This week in birds - #324

A roundup of the week's news of birds and the environment:


A tiny Brown-headed Nuthatch, a permanent resident in our area, visits a feeder in my backyard.

*~*~*~*

The U.N. Intergovernmental Panel on Climate Change issued its report this week. It was not expected to be good news, but, in fact, it was even worse than expectedWith global emissions showing few signs of slowing and the United States — the world’s second-largest emitter of carbon dioxide — rolling back a suite of Obama-era climate measures, the prospects for meeting the most ambitious goals of the 2015 Paris agreement look increasingly slim. The good news is that it is still possible to reverse the trend but the world has just over ten years to take the actions that are needed to do it.

*~*~*~*

Global warming is already having catastrophic effects on some species of birds and will affect even more, increasing rates of extinction, if present trends continue.

*~*~*~*

And, of course, warmer waters in the ocean are increasing the power of hurricanes, as the people of Florida experienced this week. It seems that we are past the time when we can continue to deny that individual weather events, like hurricanes, are affected by climate change. 

*~*~*~*

The California Condor continues slowly inching its way back from the brink of extinction, and the captive breeding program continues to aid in that recovery. Puppets play a very large role in that program.

*~*~*~*

Brazil is in turmoil for many reasons these days and that is creating problems for the environment there. Recently, in the state of Rondonia, the government essentially removed protections for 11 preserved areas in the Amazon region, areas covering 2316 square miles.

*~*~*~*

Cemeteries can be good places for birding. The areas are protected from development and, especially if there are trees and hedges, they are very attractive to birds.

*~*~*~*

The population of cougars in the West is continuing to grow and, as it does, young cougars are dispersing farther east into the Midwest and even beyond.

*~*~*~*

The privately run National Aviary of Colombia serves as a refuge in which birds representing 165 different species have a second chance at life after escaping the hands of illegal wildlife traffickers. So far in 2018, Colombian authorities have rescued nearly 4,000 birds — victims of a trafficking industry that has become the third-largest illicit economy in the country.

*~*~*~*

Over the past 60 years, the Mariana Crow, or Aga, has completely disappeared from the island of Guam and has rapidly declined on neighboring Rota. Now, a captive-breeding program is producing chicks to return to the islands to try to reintegrate the species into the ecosystem. 

*~*~*~*

In Canada, a vast region of the Northwest Territories that local Indigenous people call their “breadbasket” because of the abundance of wildlife has been declared permanently off limits to resource development, eight years after the federal government tried to open it to mining.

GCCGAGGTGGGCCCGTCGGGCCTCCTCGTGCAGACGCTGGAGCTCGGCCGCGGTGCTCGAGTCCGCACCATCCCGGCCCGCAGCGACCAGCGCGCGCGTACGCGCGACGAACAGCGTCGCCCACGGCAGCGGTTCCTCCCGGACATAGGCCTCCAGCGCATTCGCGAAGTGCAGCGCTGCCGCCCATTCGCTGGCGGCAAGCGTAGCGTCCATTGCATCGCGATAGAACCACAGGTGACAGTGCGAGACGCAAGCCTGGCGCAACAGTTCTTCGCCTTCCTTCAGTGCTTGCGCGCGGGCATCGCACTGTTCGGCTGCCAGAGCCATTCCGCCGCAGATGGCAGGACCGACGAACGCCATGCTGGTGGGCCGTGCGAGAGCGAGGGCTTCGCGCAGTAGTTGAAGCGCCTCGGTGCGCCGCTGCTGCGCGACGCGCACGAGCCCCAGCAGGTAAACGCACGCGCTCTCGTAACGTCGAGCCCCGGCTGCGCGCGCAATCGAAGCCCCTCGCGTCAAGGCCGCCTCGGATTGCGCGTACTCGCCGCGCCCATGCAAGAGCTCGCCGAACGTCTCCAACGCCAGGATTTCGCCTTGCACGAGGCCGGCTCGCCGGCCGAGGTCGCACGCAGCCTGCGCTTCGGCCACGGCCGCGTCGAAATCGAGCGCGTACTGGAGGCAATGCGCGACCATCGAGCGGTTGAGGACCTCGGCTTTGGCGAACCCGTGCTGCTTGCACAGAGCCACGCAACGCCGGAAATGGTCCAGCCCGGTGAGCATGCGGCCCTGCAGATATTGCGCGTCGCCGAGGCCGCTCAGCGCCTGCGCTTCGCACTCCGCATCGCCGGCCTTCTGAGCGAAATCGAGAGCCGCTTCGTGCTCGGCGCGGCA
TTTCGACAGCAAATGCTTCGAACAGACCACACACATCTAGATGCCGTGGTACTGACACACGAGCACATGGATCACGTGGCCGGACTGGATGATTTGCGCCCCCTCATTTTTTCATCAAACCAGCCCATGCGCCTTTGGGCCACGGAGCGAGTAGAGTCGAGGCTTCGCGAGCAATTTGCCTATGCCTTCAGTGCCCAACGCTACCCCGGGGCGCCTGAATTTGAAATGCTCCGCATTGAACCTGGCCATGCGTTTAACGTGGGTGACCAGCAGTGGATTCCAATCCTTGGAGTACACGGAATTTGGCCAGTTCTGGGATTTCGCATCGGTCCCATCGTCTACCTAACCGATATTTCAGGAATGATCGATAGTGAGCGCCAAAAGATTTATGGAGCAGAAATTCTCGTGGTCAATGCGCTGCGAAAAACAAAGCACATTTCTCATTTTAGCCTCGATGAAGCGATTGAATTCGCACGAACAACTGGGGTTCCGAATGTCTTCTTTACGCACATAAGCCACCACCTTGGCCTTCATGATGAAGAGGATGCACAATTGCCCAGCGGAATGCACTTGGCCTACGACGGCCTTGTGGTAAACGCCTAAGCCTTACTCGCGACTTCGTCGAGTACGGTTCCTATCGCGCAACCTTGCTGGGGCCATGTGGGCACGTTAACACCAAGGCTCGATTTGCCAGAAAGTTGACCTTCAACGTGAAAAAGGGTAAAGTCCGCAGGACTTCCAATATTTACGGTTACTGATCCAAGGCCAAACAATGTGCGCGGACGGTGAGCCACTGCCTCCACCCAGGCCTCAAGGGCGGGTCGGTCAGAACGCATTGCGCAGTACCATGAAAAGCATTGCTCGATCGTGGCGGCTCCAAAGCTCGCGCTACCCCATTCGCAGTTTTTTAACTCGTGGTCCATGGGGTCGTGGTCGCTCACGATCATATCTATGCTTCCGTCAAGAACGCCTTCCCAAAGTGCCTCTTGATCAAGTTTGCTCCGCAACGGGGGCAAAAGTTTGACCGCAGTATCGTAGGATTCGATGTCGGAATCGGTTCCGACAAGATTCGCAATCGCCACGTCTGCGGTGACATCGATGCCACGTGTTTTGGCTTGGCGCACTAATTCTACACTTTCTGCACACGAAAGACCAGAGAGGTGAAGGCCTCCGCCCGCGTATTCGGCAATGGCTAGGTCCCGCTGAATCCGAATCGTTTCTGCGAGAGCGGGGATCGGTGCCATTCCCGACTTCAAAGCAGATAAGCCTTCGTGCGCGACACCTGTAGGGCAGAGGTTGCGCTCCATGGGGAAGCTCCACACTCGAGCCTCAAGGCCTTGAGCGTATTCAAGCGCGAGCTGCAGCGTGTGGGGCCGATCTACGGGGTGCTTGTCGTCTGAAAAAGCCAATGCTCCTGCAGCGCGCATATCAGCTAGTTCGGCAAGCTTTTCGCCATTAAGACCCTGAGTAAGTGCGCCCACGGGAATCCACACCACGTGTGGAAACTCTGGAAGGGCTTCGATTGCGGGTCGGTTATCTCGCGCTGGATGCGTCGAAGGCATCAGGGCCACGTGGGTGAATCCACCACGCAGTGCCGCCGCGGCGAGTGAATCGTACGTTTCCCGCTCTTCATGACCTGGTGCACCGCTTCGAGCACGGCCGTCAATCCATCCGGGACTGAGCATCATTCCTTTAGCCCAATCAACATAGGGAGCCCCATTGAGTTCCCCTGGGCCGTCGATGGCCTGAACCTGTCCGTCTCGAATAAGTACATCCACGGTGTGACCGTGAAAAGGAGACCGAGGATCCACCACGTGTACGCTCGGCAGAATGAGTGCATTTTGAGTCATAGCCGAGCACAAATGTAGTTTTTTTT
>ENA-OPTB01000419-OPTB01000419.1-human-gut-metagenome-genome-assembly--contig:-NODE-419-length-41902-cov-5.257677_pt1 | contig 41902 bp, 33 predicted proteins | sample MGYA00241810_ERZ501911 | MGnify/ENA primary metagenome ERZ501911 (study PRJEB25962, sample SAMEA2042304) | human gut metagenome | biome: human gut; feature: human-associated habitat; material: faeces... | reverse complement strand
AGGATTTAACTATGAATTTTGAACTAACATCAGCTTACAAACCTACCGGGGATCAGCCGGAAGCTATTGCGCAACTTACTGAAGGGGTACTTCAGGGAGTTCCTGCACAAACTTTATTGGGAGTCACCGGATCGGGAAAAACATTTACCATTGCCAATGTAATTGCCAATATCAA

*~*~*~*

Gentoo Penguin image by BAS.

A study of Gentoo Penguin colonies on an island in the Antarctic shows a decline of 25% in the number of breeding pairs over the last twenty-one years. The reasons for the decline are not entirely clear and are probably due to a combination of factors.

*~*~*~*

The chain of life has many links and everything in Nature is connected, a fact which we ignore at our peril. It turns out that the forest elephants of Africa are an important link in that chain and their extinction would adversely affect many species, including humans.

*~*~*~*

How does one write about a vanishing world? How can one adequately chronicle ecological destruction? Elizabeth Kolbert, author of The Sixth Extinction, has some thoughts.

*~*~*~*

Most of the seasonal invasion of boreal species of birds from Canada has not happened yet, but Red-breasted Nuthatches are already irrupting into the Northeast in droves this fall.

Comments

  1. It rained here last night! For a few hours!! The most rain we have had in months. I zoomed into local perspective. I suppose it is possible that we still have ten years to reverse the climate change trend but what if that statement is just one of those official pronouncements to prevent panic?

    ReplyDelete
    Replies
    1. I have the impression that the IPCC was very careful with its wording in the report in an attempt to keep from panicking people, but at this point, I think a touch of panic is appropriate.

      Delete
  2. Among so many bad news there are some glimpses of hope, nature conservationists around the world going about the tough work of preserving animal species in danger of extinction.

    ReplyDelete
    Replies
    1. They are my heroes. They fight a mostly unsung battle and they never ever give up!

      Delete

Post a Comment

Popular posts from this blog

Poetry Sunday: Excerpt from The Cure at Troy by Seamus Heaney

Open Season (Joe Pickett #1) by C.J. Box - A review

Poetry Sunday: Invitation by Mary Oliver